Fredriksberg Fortress
Bergen, Norway

Is this a starfort? Well, it has pointy bastions, but if I saw this shape in the night sky, I'd probably be worried. Still, the judges have decreed that it fulfills the requirements for this site, so here we go.

As of 1030AD, there was a trading settlement at the spot where the city of Bergen lies today. Bergen gradually became Norway's capital city by the beginning of the 13th century (Norway's first royal coronation was held there in 1150), but by the beginning of the 14th century, Oslo had eclipsed Bergen in importance.

Bergen continued to be a big deal with the shipping and export of dried cod, and any coastal city of the era was at risk from ne'er-do-wells in ships. In the Norndes district is the highest point of Bergen, so it naturally became the focus of the city's defense.

Bergen had been protected by Sverresborg Castle (built around 1185) and Bergenhus (built in the 1240's) prior to Frederiksberg Fortress' construction. Each of these forts were formidable in their own clunky way, but niether were in the least starrish, which, as we all know, is the ultimate shape for defensive success.

In August of 1665, the Dutch East India Company was the richest single company in the world. The Company's trade with the far east in spices, ebony, precious stones and whatever else of value that the far east could produce had been returning enormous dividends to its investors for a great many years, and Britain was, quite naturally, jealous to the point of piracy.

A fleet of 66 Dutch ships, 10 of which were heavily laden with treasures from the far east, sat in Bergen's bay in August of 1665. Though Denmark/Norway was officially allied with the Dutch, the commander of a 22-ship British fleet, Thomas Teddeman (died 1668), sent a representation ashore to convince Bergen's authorities to allow an attack on the Dutch to take place: If Bergen did nothing to intervene, Teddeman proposed to split the booty, half & half.

Oddly, the government of Bergen was having none of it. Teddeman threatened, to no avail. British sailors were sent into Bergen to push people around, a move that backfired, further solidifying the city against cooperation with the wicked British. Finally at 6am on August 2nd, the British fleet attacked. By 10am they were limping away in varying degrees of disrepair, having been roundly trounced by the combined cannonfire of the Dutch fleet and ancient Norwegian forts.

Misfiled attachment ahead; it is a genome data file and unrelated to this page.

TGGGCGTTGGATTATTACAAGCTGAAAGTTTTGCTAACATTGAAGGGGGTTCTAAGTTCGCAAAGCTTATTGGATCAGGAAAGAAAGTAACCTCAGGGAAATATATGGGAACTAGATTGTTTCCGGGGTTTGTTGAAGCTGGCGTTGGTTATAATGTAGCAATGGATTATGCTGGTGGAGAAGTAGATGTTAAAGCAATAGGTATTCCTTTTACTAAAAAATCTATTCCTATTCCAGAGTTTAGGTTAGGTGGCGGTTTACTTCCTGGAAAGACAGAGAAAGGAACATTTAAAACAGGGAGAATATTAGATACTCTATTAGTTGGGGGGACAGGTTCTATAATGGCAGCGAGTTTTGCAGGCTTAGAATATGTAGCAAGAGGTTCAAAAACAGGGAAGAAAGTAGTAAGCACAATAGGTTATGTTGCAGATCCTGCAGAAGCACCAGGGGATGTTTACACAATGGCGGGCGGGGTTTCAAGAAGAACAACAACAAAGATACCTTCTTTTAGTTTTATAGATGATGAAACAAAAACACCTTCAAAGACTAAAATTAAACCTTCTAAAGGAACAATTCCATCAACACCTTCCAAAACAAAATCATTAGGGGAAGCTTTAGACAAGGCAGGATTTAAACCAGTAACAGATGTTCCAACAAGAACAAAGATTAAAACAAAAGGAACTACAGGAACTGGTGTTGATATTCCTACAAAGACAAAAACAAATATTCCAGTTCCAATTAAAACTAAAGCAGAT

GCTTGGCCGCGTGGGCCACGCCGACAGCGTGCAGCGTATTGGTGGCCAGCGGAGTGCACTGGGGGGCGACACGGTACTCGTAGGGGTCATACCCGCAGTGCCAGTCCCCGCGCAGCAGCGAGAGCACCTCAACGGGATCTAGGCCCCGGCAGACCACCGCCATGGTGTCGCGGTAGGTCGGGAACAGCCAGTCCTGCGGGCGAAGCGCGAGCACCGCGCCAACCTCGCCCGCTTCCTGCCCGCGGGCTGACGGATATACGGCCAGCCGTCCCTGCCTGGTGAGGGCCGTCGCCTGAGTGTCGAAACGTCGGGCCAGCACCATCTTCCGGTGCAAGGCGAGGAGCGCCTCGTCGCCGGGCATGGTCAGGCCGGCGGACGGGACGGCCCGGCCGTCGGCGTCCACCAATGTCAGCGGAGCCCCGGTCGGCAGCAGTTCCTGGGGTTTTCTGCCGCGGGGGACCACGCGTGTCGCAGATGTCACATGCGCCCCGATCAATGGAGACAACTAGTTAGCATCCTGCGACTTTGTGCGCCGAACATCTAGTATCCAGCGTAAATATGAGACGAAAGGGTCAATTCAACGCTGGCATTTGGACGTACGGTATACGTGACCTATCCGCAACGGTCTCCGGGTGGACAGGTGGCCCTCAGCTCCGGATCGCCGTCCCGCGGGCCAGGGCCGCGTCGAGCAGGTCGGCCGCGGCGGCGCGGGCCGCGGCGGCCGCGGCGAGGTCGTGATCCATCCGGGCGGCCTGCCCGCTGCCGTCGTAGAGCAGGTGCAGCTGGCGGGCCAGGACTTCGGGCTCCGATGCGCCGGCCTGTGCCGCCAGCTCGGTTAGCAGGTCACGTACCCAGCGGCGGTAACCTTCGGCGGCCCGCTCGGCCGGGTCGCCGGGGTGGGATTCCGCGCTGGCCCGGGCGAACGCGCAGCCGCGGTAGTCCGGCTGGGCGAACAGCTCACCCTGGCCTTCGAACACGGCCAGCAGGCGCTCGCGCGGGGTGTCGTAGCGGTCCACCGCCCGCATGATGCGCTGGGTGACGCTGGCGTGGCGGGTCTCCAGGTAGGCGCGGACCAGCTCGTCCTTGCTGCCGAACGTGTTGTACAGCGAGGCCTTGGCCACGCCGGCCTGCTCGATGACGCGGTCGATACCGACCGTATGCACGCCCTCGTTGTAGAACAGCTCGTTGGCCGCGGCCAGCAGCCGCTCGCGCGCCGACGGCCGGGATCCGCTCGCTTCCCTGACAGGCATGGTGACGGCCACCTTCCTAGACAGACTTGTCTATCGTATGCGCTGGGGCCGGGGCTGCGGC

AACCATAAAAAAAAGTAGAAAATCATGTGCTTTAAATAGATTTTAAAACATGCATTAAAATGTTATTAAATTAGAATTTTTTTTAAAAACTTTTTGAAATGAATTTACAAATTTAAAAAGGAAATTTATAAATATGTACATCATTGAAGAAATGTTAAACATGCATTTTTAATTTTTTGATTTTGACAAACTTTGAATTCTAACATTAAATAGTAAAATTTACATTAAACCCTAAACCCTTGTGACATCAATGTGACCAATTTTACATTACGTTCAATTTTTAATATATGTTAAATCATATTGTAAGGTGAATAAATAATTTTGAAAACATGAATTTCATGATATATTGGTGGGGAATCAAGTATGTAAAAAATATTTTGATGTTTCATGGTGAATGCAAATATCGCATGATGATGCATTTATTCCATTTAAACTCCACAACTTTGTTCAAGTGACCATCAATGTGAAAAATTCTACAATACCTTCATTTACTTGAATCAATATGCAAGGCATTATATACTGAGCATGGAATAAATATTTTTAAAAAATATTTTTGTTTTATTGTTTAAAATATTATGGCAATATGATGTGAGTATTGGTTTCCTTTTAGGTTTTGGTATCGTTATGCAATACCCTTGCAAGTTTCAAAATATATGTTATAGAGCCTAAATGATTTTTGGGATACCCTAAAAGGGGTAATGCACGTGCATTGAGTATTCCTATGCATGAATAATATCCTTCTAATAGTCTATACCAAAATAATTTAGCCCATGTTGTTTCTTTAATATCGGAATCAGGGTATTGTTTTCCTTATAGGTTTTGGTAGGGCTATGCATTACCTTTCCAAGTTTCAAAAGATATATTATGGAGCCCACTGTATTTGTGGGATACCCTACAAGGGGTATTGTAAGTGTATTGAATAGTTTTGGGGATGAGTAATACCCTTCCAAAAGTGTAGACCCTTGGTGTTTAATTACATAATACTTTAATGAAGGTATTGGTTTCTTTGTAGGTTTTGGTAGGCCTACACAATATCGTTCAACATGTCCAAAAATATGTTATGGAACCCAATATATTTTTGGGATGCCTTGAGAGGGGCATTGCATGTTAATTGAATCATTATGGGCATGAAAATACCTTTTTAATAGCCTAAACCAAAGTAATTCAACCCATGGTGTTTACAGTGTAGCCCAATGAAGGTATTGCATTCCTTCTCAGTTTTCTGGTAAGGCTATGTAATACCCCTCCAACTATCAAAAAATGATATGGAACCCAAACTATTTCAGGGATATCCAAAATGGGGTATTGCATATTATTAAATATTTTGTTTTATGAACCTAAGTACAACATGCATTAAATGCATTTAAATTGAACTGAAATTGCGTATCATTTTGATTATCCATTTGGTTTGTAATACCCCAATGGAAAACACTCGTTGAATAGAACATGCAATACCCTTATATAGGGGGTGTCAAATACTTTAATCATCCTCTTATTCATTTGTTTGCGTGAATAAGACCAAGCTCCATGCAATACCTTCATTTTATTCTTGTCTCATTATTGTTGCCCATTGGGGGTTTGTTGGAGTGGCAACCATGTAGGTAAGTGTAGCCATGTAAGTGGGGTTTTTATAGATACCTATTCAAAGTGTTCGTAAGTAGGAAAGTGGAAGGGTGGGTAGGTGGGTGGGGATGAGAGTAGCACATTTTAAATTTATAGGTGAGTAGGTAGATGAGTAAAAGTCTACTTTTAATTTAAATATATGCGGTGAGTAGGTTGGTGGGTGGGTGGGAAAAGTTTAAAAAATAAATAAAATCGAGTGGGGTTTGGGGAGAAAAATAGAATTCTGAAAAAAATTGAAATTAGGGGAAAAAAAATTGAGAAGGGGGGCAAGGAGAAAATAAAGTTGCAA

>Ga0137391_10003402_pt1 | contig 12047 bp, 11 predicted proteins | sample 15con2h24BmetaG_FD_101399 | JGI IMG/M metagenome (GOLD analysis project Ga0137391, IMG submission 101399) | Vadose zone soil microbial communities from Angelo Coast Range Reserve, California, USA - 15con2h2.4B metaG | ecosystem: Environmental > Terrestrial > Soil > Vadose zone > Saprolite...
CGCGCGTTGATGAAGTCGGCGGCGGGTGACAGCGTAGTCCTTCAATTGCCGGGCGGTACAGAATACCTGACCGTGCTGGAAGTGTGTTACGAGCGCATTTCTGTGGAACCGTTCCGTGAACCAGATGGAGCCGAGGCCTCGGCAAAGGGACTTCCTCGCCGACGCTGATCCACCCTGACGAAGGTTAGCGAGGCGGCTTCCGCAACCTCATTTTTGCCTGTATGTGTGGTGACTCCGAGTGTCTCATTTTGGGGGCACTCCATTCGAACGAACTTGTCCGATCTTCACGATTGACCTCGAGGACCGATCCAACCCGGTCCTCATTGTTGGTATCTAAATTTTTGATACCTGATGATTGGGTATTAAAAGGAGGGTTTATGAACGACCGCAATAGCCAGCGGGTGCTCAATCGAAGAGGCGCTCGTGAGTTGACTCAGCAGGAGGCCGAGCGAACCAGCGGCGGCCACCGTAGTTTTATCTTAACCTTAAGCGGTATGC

Fredriksberg Fortress, apparently rigged for sails. You can't miss it, it's right there on Galgebakken.
Though the British had been sent on their way, Bergen's authorities realized that they needed a modern fortress to discourage any such foolishness in the future. Dutch engineer and General Henrik Ruse (1624-1679) designed and started Fredriksberg Fortress, working from 1666 to 1667. The fortress was named for King Frederick III of Denmark (1609-1670), who also ruled Norway at the time.

Initial construction petered out after the first two years of activity. A 1695 visit to Bergen by the son of King Christian V of Denmark (1646-1699) got things rolling again, and the fort was finally completed in 1706.

...and was never used for anything actively warlike. Fredriksberg Fortress was used for military storage and had an active garrison for nearly 300 years, but was primarily a prison and convenient place for (no doubt deserving) people to be executed.

Built at Bergen's highest point, Fredricksberg Fortress served as a fire watch station from 1667, and as a fire station from 1905 to 1926.

Today, Fredriksberg Fortress is the headquarters of Norndes Battallion, a buekorps. A buekorps is essentially a Boy Scout troop, based on archery and close-order drill. Norndes Battallion, established in 1858, is one of fifteen buekorps in Bergen. These Boys Brigades were widespread throughout Norway in the 19th century, but mostly ceased to exist in the rest of the country by the 20th century.

Gotta keep those Galgebakken roughnecks in their place